Terms Definitions

During which conditions does defense
reactions cause tissue injury?
Rheumatoid arthritis & asthma
What point of the healing process does
inflammation diiminish?
Completion
What can cause inflammation? Trauma, toxic chemicals, & microbial agents
Name some chemical mediators that trigger
inflammation?
Histamines, lipids like prostaglandins & small/ large peptides,
interleukin-1, & bradykinin
When does rheumatoid arthritis occur? When WBCs attack the synovium and initiate an inflammatory
attack
What drugs have analgesic, anti-inflammatory
& antipyretic effects on the body are used for
inflammatory musculoskeletal conditions?
NSAIDs
COX-2 Inhibitors are used to treat what? Rheumatoid arthritis, osteoarthritis & pain
What drug inhibits prostaglandin synthesis in
the CNS & has antipyretic & analgesic
properties?
Acetaminophen
What condition is a metabolic disorder
characterized by high level of uric acid in the
blood?
Gout
Acute gouty attacks are treated with what? Indomethacin, NSAIDs, glucocorticoids & prophylactic therapy
What agents are used in treatment of
rheumatoid arthritis & have been shown to
slow the course of the disease?
Disease-Modifying Anti Rheumatic
Name some NSAIDs? Aspirin, Ibuprofen, Indomethacin, nabumetone, Naproxen,
Oxaprozin, Celecoxib, Meloxicam & Sumatriptan
What's the only NSAID that irreversibly inhibits
COX-1 & 2?
Aspirin
Which drug is used to treat migrain headaches
that is a serotonin agonist?
Sumatriptan
NSAIDs inhibit which set of enzymes that
catalyze the first step in prostanoid
biosynthesis?
Cycloxygenase
Prostaglandins are synthesized from what
through the cycloxygenase pathway?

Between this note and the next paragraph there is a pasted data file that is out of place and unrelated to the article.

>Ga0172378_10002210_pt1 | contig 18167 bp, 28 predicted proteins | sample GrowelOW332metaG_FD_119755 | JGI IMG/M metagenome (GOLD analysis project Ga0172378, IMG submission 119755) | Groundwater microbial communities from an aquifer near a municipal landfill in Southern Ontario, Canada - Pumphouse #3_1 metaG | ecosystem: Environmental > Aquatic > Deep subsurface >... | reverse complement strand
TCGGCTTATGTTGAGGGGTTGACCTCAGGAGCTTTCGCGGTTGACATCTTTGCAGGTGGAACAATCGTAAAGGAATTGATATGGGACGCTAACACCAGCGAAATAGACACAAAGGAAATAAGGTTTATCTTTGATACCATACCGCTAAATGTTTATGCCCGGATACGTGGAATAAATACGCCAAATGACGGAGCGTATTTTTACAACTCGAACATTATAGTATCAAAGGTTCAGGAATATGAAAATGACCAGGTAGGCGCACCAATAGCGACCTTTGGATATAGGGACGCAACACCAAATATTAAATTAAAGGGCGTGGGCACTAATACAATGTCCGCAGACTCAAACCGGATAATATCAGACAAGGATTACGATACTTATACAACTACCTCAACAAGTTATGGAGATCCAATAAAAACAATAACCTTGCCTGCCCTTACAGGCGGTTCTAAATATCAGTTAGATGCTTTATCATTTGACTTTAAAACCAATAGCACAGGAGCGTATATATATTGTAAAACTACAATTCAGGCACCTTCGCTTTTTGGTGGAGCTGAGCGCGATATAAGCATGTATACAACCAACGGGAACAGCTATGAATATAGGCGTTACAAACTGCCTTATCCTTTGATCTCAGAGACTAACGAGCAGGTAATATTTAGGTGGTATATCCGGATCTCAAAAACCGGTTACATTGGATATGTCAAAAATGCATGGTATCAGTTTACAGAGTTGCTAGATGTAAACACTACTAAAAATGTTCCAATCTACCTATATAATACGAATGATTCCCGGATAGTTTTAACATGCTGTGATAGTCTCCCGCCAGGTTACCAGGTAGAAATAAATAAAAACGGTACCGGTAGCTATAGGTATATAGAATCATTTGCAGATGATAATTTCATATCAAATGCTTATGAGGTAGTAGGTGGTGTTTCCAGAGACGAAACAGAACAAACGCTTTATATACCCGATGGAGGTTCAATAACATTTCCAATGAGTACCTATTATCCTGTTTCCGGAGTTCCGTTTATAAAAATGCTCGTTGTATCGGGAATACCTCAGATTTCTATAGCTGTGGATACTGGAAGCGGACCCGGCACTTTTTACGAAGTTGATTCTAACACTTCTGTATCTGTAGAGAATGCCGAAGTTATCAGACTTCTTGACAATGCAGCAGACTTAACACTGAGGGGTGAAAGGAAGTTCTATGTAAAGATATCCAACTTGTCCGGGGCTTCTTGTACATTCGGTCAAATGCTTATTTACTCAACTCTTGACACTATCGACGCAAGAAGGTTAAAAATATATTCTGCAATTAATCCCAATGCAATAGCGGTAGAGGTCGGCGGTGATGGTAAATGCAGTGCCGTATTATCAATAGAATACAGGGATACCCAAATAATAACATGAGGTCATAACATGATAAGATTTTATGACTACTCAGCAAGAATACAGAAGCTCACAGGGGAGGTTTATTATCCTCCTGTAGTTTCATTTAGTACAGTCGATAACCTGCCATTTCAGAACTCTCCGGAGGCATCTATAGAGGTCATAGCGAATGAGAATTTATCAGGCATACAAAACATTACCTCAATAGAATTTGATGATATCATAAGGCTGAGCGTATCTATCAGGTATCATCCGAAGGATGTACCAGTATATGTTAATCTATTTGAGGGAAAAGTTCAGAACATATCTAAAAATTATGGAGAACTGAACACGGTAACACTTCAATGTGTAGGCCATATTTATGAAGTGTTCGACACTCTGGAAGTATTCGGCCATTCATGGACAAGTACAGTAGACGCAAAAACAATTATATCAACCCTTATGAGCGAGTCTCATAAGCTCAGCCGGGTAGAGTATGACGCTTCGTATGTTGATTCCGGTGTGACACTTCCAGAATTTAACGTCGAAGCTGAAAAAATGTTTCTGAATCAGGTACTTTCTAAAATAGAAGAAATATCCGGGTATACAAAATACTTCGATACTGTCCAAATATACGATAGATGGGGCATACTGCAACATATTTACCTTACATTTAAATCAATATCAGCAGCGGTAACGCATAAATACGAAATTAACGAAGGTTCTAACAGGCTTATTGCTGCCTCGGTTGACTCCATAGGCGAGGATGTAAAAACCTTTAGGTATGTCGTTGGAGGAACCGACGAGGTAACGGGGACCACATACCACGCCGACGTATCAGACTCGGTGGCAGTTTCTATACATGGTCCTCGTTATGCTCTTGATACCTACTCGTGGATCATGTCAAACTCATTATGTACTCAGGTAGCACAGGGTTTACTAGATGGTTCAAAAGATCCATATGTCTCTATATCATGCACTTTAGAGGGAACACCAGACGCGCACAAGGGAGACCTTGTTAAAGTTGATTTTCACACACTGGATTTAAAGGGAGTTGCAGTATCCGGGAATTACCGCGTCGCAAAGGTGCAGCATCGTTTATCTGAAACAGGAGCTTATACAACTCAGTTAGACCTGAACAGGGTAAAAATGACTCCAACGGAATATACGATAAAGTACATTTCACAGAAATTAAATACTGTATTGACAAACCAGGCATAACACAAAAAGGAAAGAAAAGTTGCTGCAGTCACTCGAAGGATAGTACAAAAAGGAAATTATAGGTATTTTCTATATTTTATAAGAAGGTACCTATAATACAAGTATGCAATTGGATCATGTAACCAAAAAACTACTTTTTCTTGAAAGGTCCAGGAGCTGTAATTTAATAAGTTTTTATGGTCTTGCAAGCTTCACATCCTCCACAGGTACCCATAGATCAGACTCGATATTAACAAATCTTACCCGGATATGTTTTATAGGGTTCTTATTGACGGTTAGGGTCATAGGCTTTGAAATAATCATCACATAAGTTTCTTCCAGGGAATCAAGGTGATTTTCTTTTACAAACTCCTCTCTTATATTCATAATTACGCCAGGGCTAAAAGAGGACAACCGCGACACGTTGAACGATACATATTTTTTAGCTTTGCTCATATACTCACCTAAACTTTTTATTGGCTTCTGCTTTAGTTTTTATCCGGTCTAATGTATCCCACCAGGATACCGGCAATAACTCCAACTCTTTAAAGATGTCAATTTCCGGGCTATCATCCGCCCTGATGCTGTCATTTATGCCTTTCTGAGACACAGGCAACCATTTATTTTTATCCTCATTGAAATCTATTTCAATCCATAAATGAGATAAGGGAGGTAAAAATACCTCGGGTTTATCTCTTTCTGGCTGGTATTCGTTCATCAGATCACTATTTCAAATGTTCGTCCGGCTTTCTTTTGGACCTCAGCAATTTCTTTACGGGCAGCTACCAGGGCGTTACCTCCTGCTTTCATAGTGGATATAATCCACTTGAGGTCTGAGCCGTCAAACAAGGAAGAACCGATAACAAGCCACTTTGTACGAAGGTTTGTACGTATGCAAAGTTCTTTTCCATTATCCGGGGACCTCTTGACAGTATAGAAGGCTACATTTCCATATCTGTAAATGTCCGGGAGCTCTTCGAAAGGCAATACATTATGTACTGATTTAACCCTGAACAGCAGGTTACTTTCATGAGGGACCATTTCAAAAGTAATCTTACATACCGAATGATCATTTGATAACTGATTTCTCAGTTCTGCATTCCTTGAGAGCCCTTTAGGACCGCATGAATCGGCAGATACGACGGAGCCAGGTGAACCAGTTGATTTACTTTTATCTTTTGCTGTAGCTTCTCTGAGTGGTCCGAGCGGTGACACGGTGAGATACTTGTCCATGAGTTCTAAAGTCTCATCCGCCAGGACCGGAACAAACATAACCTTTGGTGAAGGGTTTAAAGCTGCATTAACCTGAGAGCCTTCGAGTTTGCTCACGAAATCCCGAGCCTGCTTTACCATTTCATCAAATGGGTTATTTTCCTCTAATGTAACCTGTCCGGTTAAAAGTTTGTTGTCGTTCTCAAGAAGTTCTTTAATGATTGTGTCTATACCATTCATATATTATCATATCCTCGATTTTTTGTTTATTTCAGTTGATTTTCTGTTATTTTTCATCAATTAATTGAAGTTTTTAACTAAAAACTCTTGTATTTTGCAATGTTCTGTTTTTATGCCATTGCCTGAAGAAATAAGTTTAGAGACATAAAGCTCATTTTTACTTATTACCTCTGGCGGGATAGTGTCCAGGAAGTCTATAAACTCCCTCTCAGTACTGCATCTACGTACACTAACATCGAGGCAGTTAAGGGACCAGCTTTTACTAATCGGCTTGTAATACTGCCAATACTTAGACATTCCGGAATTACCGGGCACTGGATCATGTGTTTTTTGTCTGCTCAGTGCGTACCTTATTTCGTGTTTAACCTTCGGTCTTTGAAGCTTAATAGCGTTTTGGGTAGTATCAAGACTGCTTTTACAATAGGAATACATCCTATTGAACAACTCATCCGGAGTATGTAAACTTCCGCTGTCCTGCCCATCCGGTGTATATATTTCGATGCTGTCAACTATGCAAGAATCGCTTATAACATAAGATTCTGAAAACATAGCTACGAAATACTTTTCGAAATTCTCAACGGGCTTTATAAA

Arachidonic acid
Prostaglandin F2a, leukotrienes and
thromboxanes activate what?
Phosphatidyl inositol metabolism, causing increase in Ca2+
Adverse effects of aspirin and salicylic acid
derivatives?
Inc gastric secretion, reduced platelet aggregation, Na+ & H2O
retention, which causes edema & hyperkalemia
What types of drugs have the same effects as
aspirin but with less intense GI effects?
Propionic acid derivates like ibuprofen, fenoprofen
What NSAIDS are typically not used to reduce
fever?
Acetic acid derivatives like etodolac, & incomethacin
Adverse effects of NSAIDs? GI effects like n & v, ulcers, skin irritations, Na+ & H2O retention
leading to edema & hyperkalemia, interstitial nephritis (except
aspirin), prolonged bleeding times
Which NSAID can cause MI and CVA but has
less GI irritation than aspirin?
Celecoxib (COX-2 inhibitor)
Safest NSAID? Naproxen
Which has low cost and long history of safety? Aspirin
Which NSAID is very potent & can cause CNS
disturbances?
Indomethacin
Old DMARDs? Methotreate, hydroxychloroquine
Newer DMARDs? TNF- inhibitors, leflunomide, &anakinra
What's Reye's syndrome? Acute encephalopathy, fat depositions in liver & other visceral
organs
What drugs treat gout? Allupiinol, probenecid, & colchine
Which anti-gout drug inhibits xanthine
oxidase activity?
Allopurinol
Which anti-gout drug decreases the
reabsorption of uric acid?
Probenecid
Which anti-gout drug is anti-inflammatory
that decreases leukocyte activity?
Colchine
NSAIDs inhibit the synthesis of what
compound?
Prostaglandin
When are prostaglandins released? Allergic & inflammatory process
What can cause platelet aggregation & smooth
muscle contraction?
TXA2 (thromboxane A2)
What prostaglandins increase intracellular
Ca2+?
PGE2, PGF2a, leukotrienes thromboxane A2
Actions of prostaglandins? Vasodilation, bronchoconstriction, vessel permeability, enhance
pain effects of bradykinin, directly cause pain, induce fever,
increase or decrease cAMP
Actions of histamines? Increases gap junction space, cause tissue congestion, swelling,
bronchoconstriction, causes sneezing, watery eyes, itching, cause
pressure & pain
Actions of thromboxanes? Cause platelet aggregation, vasoconstriction, smooth muscle
contraction, enhance function of inflammatory cells, increase
intracellular Ca2+
Actions of leukotrienes? Inc vessel permeability, platelet aggregation, stimulate
neutrophils, increase intracellular calcium, causes
bronchoconstriction
What sensitizes nerves to the action of
bradykinin & histamine & causes pain, fever &
inflammation?
PGE2
What system is not inhibited by NSAIDs but is
inhibited by colchine?
Lipooxygenase
Which joint disorder involves bone ends
rubbing together?
Osteoarthritis
Which joint disorder involves swollen inflamed
synovial membrane?
Rheumatoid arthritis
Arachidonic acid leads to the production of 5-lipoxygenase, cyclooxygenases (COX-1, and COX-2)